Cincinnati Mayor John Cranley issued an apology and a promise from Vice Mayor Christopher Smitherman to
review the Cincinnati Police Department’s protocol on Tasers. At the time of the incident, the policy permitted officers to use a Taser on any person between the ages of 7 and 70, WCPO reports.
The city of Cincinnati and Kroger agreed to pay the Gowdy family $240,000, according to a release from family attorney Al Gerhardstein.
Donesha wrote the following apology to Kroger:
“I Donesha Gowdy is writing this letter to apologize to the Kroger company … to say I’m sorry for stealing from the store in will not do it again.”
FIRST REPORT Sept. 5: An internal use of force review found that the police officer who stunned an 11-year-old girl accused of shoplifting violated several Cincinnati Police Department rules in the incident, according to our partners at WCPO-TV.
PREVIOUS REPORT: 11-year-old Tasered by off-duty Cincinnati officer won't be charged, mayor says
Officer Kevin Brown was working an off-duty security detail at Kroger last month when he used a Taser on an 11-year-old girl who was accused of shoplifting.
Police Chief Eliot Isaac said Tuesday there are several "procedural violations against the officer involved."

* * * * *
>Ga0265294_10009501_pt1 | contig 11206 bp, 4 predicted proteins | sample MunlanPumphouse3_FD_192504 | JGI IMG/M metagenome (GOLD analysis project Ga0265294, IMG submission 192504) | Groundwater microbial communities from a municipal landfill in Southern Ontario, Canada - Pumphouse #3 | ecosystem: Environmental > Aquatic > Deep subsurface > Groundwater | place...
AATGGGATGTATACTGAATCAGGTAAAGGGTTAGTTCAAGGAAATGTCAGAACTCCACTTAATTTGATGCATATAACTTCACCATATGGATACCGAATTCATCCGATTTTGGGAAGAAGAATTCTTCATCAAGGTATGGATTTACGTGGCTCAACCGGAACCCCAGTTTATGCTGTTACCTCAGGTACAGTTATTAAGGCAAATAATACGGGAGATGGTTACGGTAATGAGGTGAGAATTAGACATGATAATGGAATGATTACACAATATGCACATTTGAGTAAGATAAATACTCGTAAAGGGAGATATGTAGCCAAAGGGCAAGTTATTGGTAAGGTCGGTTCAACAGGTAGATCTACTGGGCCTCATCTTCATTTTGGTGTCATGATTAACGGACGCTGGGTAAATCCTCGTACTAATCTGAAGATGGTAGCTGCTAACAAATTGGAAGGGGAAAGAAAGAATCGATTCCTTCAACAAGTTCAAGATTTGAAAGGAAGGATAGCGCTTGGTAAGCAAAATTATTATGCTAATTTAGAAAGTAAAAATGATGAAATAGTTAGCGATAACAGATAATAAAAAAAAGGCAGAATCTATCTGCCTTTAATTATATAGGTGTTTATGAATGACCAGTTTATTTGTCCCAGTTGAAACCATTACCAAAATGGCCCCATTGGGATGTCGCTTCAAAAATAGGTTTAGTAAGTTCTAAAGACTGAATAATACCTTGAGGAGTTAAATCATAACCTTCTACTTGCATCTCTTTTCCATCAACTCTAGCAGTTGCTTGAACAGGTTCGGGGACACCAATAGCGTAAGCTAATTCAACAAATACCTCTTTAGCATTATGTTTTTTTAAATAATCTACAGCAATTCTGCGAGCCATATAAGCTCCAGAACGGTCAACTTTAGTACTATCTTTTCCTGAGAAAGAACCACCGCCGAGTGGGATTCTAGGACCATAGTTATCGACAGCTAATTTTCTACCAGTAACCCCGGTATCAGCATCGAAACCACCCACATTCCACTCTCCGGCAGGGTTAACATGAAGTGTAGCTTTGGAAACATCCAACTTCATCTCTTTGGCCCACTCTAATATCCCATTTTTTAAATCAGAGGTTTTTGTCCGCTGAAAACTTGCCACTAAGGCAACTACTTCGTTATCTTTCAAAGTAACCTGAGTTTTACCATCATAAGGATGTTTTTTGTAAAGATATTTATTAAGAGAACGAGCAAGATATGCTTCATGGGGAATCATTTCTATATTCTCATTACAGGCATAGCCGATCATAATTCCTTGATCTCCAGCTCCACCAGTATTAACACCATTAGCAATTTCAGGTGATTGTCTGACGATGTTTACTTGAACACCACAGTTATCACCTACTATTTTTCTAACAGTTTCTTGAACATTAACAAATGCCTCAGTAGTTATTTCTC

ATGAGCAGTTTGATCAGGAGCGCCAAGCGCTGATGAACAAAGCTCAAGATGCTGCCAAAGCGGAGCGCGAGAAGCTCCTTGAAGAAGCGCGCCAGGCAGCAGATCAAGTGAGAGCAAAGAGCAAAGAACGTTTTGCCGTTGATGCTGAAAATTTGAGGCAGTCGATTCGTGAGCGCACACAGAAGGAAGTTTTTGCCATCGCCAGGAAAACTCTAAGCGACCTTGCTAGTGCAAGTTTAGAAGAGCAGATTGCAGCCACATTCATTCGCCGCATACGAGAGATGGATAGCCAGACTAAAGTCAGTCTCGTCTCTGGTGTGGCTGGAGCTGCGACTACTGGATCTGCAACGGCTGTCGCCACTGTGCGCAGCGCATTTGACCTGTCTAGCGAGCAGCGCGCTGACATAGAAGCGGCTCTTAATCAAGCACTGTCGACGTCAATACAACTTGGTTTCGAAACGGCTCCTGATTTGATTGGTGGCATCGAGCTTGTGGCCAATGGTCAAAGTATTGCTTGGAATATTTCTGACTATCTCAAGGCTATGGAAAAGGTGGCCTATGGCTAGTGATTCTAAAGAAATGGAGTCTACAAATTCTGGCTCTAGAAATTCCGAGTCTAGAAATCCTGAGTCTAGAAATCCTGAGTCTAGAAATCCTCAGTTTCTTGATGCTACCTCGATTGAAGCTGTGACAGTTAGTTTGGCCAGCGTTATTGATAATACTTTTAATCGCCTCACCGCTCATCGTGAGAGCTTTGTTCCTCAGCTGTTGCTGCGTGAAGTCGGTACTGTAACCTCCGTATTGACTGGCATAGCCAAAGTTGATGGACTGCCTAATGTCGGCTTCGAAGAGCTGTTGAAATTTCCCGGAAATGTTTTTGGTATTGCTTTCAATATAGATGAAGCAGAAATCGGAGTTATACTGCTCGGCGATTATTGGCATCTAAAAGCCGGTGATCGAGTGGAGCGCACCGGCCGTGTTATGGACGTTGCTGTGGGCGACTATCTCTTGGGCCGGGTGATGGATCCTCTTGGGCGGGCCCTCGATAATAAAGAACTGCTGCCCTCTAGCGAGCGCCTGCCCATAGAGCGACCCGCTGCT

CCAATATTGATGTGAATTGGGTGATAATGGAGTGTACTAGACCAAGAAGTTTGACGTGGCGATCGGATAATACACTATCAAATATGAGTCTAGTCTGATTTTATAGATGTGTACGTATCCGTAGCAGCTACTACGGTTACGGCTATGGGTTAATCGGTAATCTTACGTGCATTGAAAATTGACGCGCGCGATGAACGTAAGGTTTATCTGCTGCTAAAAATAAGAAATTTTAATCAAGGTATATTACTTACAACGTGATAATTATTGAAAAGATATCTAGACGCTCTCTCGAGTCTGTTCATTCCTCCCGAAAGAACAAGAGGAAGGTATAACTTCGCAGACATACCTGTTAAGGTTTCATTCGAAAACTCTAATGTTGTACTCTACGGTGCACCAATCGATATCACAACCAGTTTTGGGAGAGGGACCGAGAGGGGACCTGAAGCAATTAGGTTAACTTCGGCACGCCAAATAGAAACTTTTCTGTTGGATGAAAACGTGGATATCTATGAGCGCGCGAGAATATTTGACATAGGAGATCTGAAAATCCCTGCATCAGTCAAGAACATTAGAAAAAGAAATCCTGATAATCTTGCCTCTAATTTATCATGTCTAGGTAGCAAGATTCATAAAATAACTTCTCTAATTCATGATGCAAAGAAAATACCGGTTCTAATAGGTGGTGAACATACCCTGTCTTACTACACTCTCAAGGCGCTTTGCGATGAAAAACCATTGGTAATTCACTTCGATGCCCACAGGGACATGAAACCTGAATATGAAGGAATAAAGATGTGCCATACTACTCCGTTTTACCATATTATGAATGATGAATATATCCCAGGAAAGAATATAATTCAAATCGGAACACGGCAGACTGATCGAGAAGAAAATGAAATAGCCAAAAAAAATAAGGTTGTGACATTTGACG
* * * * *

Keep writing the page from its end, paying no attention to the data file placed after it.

According to a use of force review prepared by police, Brown violated the Cincinnati Police Department policies:
- for activating body worn cameras after he used the Taser, about five minutes after he was alerted to the theft attempt
- for use of force because he used the Taser without first making a warning about the impending Taser use
- for use of force considering the severity of the crime and threat posed by the suspect, which in this case investigators said did not warrant Taser use
- for expressing prejudice by making a comment about the lack of grocery stores in predominantly black communities
Police released the review and body camera video from the incident on Tuesday. One aspect of the video shows the 4-foot-11, 90-pound girl crying as firefighters remove the Taser barbs from her back, according to our media partners.
Brown is also heard on camera making a comment that the review considered as expressing prejudice.
"This is why there aren't any grocery stores in the black community, because of all this going on," Brown told the girl, both of whom are African-American.
In an interview for the use of force review, Brown acknowledged that the 11-year-old did not appear to be a threat to himself or others. He told an investigator that his statement about grocery stores in black communities is supported by statistics and was not biased.
The 11-year-old took items like candy, beef jerky and infant clothing worth a total of $53.81, according to the use of force review. She was initially charged with theft and obstruction, but the charges were later dropped.
During a Law and Public Safety Committee meeting, Chief Isaac said he believes the police department's use of force policy is “very solid,” but there may be areas officials can “tweak.”
Brown will now face a pre-disciplinary hearing, according to Chief Isaac.